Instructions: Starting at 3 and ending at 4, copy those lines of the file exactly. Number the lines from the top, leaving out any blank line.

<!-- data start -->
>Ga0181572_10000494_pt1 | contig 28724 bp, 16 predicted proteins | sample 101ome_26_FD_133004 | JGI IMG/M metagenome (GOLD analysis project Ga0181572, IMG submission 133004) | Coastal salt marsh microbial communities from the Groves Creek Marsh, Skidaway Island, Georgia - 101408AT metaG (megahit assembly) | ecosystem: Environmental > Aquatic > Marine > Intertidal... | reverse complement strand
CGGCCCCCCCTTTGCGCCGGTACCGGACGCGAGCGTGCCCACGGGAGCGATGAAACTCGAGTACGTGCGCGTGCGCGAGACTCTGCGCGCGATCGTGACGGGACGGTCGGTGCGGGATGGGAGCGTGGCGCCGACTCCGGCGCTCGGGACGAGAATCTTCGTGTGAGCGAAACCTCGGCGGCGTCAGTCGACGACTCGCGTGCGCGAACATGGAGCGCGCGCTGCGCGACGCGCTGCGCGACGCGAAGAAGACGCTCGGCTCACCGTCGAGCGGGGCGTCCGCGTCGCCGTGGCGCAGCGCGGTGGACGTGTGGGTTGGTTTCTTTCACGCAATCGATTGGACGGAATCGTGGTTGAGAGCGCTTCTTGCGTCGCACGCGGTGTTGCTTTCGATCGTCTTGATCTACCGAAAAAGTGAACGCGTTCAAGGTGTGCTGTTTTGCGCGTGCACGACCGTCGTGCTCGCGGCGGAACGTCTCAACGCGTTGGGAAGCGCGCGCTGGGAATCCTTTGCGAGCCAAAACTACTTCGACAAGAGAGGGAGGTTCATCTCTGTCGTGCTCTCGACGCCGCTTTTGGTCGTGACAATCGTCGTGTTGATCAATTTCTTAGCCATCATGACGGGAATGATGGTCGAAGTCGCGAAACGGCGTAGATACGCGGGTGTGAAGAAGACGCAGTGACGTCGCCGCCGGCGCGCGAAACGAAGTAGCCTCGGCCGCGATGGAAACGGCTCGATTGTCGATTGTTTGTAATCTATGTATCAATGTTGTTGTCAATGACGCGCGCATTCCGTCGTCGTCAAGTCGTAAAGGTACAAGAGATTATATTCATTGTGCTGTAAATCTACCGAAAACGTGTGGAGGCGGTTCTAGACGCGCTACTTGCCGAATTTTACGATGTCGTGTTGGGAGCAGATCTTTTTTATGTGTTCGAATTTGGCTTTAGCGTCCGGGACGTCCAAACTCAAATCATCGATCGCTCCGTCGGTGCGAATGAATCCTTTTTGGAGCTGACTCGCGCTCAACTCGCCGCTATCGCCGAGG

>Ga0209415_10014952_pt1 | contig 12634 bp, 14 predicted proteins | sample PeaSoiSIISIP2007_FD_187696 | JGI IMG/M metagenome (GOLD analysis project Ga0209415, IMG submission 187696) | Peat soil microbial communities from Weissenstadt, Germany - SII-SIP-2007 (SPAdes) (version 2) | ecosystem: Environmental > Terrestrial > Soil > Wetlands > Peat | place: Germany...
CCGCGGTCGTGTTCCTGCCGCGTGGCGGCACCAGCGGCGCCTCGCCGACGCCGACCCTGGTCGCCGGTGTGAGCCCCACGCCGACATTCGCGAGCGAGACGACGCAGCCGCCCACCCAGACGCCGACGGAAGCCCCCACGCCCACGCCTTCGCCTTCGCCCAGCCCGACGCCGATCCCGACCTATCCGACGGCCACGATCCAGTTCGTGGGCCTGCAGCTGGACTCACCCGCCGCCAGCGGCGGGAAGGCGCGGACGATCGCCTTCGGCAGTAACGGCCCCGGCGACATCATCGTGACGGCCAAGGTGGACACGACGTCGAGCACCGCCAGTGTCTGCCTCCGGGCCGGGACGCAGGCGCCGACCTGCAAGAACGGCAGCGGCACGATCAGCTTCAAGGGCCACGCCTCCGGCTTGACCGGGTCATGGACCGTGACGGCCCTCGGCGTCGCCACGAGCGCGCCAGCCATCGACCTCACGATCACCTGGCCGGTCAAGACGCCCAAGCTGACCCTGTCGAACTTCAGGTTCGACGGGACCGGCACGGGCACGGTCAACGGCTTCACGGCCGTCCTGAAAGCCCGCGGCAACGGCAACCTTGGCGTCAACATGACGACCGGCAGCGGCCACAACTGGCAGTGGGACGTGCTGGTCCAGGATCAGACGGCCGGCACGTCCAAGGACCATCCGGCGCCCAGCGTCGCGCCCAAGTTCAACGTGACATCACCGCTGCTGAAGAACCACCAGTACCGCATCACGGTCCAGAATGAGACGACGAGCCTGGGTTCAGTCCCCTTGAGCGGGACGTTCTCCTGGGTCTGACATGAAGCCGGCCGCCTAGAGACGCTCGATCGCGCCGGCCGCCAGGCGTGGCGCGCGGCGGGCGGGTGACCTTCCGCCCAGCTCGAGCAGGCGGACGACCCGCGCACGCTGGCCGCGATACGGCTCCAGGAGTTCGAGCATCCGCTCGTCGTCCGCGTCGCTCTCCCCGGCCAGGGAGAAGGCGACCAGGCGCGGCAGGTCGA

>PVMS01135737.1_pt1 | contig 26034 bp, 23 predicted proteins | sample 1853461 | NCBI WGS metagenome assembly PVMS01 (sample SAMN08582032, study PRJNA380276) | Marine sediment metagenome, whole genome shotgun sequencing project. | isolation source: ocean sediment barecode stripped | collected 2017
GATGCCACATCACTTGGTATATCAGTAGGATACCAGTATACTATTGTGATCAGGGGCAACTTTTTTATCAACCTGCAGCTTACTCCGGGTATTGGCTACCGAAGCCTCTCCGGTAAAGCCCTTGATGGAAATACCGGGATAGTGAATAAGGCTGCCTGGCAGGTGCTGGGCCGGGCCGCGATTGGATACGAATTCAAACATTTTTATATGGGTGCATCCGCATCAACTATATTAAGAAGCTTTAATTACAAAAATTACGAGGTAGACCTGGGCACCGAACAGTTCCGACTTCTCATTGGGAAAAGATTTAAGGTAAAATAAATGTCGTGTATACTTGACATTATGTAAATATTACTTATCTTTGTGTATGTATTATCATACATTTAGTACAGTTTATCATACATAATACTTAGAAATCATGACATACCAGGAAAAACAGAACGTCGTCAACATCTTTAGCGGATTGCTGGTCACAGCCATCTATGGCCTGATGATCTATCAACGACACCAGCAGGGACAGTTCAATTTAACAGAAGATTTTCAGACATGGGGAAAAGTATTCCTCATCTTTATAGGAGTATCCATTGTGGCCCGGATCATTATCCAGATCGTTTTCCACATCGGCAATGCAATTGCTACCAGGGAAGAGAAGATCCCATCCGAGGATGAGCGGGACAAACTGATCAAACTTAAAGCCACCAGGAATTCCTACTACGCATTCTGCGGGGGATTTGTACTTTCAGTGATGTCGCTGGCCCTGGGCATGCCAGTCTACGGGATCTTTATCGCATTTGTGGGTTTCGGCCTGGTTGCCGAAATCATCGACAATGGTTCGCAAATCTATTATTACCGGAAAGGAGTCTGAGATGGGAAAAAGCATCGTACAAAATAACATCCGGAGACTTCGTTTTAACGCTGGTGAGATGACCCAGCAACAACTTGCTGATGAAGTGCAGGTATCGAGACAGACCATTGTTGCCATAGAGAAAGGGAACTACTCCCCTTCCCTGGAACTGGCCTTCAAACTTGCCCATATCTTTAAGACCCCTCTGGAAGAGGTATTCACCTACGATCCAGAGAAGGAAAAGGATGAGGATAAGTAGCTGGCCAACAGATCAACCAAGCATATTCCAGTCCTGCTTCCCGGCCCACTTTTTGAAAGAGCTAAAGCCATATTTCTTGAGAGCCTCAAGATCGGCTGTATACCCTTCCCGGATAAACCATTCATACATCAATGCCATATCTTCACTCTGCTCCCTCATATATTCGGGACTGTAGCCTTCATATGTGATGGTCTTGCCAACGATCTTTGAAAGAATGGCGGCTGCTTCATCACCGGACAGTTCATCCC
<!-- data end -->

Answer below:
>Ga0209415_10014952_pt1 | contig 12634 bp, 14 predicted proteins | sample PeaSoiSIISIP2007_FD_187696 | JGI IMG/M metagenome (GOLD analysis project Ga0209415, IMG submission 187696) | Peat soil microbial communities from Weissenstadt, Germany - SII-SIP-2007 (SPAdes) (version 2) | ecosystem: Environmental > Terrestrial > Soil > Wetlands > Peat | place: Germany...
CCGCGGTCGTGTTCCTGCCGCGTGGCGGCACCAGCGGCGCCTCGCCGACGCCGACCCTGGTCGCCGGTGTGAGCCCCACGCCGACATTCGCGAGCGAGACGACGCAGCCGCCCACCCAGACGCCGACGGAAGCCCCCACGCCCACGCCTTCGCCTTCGCCCAGCCCGACGCCGATCCCGACCTATCCGACGGCCACGATCCAGTTCGTGGGCCTGCAGCTGGACTCACCCGCCGCCAGCGGCGGGAAGGCGCGGACGATCGCCTTCGGCAGTAACGGCCCCGGCGACATCATCGTGACGGCCAAGGTGGACACGACGTCGAGCACCGCCAGTGTCTGCCTCCGGGCCGGGACGCAGGCGCCGACCTGCAAGAACGGCAGCGGCACGATCAGCTTCAAGGGCCACGCCTCCGGCTTGACCGGGTCATGGACCGTGACGGCCCTCGGCGTCGCCACGAGCGCGCCAGCCATCGACCTCACGATCACCTGGCCGGTCAAGACGCCCAAGCTGACCCTGTCGAACTTCAGGTTCGACGGGACCGGCACGGGCACGGTCAACGGCTTCACGGCCGTCCTGAAAGCCCGCGGCAACGGCAACCTTGGCGTCAACATGACGACCGGCAGCGGCCACAACTGGCAGTGGGACGTGCTGGTCCAGGATCAGACGGCCGGCACGTCCAAGGACCATCCGGCGCCCAGCGTCGCGCCCAAGTTCAACGTGACATCACCGCTGCTGAAGAACCACCAGTACCGCATCACGGTCCAGAATGAGACGACGAGCCTGGGTTCAGTCCCCTTGAGCGGGACGTTCTCCTGGGTCTGACATGAAGCCGGCCGCCTAGAGACGCTCGATCGCGCCGGCCGCCAGGCGTGGCGCGCGGCGGGCGGGTGACCTTCCGCCCAGCTCGAGCAGGCGGACGACCCGCGCACGCTGGCCGCGATACGGCTCCAGGAGTTCGAGCATCCGCTCGTCGTCCGCGTCGCTCTCCCCGGCCAGGGAGAAGGCGACCAGGCGCGGCAGGTCGA